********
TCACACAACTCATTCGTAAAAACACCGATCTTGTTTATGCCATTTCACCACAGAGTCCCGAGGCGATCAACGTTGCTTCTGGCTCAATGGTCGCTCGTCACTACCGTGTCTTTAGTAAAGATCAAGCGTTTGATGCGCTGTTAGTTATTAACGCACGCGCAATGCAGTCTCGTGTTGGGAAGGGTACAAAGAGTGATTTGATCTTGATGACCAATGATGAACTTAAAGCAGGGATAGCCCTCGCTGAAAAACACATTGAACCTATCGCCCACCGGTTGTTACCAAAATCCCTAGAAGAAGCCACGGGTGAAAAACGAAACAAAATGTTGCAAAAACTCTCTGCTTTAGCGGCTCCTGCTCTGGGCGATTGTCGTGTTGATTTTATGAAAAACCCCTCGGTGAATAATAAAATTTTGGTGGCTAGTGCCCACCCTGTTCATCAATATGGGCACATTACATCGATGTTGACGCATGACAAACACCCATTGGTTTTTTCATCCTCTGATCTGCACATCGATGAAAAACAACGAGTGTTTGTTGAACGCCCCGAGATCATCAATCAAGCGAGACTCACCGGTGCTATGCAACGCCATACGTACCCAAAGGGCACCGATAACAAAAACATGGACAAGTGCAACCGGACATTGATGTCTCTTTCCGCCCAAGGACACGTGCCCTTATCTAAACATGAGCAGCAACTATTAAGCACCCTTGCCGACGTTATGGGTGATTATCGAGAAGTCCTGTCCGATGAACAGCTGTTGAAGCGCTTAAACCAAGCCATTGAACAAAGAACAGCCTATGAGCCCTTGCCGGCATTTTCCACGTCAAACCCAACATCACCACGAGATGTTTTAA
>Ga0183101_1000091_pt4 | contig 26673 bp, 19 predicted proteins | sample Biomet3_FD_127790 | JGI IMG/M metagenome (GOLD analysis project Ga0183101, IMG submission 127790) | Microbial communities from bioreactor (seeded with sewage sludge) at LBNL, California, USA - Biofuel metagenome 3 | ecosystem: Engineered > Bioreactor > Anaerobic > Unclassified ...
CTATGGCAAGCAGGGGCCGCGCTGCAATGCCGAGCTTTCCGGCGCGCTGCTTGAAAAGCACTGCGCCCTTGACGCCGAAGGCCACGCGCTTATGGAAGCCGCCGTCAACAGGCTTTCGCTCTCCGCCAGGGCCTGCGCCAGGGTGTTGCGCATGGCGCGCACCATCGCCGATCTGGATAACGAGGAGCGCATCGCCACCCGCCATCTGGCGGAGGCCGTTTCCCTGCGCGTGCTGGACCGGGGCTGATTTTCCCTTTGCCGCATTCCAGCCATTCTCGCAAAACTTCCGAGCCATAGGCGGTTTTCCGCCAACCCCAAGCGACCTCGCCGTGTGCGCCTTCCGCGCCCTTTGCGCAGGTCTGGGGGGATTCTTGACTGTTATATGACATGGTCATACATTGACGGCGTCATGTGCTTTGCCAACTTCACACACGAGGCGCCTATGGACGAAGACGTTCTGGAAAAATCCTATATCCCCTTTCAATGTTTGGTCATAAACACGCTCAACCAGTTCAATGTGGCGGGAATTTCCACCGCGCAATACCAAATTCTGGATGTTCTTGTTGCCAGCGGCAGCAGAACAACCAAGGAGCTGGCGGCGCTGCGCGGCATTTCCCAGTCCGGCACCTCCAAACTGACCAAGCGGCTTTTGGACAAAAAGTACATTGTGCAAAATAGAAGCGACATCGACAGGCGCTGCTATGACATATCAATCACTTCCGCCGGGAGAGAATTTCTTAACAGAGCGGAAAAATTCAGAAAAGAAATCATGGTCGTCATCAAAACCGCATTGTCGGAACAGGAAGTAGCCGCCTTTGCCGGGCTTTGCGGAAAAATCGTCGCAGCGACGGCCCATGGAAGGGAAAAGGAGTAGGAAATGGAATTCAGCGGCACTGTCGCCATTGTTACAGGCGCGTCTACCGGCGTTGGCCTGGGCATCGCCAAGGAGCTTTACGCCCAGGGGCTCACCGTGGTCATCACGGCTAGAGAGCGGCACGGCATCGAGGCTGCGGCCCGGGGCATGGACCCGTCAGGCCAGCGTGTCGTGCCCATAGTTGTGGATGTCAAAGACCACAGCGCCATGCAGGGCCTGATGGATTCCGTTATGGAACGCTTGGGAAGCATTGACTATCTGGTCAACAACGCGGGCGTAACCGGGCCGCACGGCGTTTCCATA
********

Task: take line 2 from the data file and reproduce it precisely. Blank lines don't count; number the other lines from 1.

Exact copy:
>Ga0183101_1000091_pt4 | contig 26673 bp, 19 predicted proteins | sample Biomet3_FD_127790 | JGI IMG/M metagenome (GOLD analysis project Ga0183101, IMG submission 127790) | Microbial communities from bioreactor (seeded with sewage sludge) at LBNL, California, USA - Biofuel metagenome 3 | ecosystem: Engineered > Bioreactor > Anaerobic > Unclassified ...